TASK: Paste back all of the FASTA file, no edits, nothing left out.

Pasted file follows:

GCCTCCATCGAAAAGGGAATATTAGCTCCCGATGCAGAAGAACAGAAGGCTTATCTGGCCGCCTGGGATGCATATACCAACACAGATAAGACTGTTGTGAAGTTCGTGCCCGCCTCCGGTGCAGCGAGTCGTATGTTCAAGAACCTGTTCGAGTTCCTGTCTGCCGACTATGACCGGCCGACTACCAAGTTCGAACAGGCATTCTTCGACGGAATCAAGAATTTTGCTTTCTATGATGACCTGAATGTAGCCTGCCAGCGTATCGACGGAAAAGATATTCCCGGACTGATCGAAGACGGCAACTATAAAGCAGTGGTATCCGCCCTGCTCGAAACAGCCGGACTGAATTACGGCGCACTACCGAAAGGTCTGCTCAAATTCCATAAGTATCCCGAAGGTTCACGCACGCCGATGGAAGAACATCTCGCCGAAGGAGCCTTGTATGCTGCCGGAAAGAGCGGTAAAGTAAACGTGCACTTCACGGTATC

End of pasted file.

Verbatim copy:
GCCTCCATCGAAAAGGGAATATTAGCTCCCGATGCAGAAGAACAGAAGGCTTATCTGGCCGCCTGGGATGCATATACCAACACAGATAAGACTGTTGTGAAGTTCGTGCCCGCCTCCGGTGCAGCGAGTCGTATGTTCAAGAACCTGTTCGAGTTCCTGTCTGCCGACTATGACCGGCCGACTACCAAGTTCGAACAGGCATTCTTCGACGGAATCAAGAATTTTGCTTTCTATGATGACCTGAATGTAGCCTGCCAGCGTATCGACGGAAAAGATATTCCCGGACTGATCGAAGACGGCAACTATAAAGCAGTGGTATCCGCCCTGCTCGAAACAGCCGGACTGAATTACGGCGCACTACCGAAAGGTCTGCTCAAATTCCATAAGTATCCCGAAGGTTCACGCACGCCGATGGAAGAACATCTCGCCGAAGGAGCCTTGTATGCTGCCGGAAAGAGCGGTAAAGTAAACGTGCACTTCACGGTATC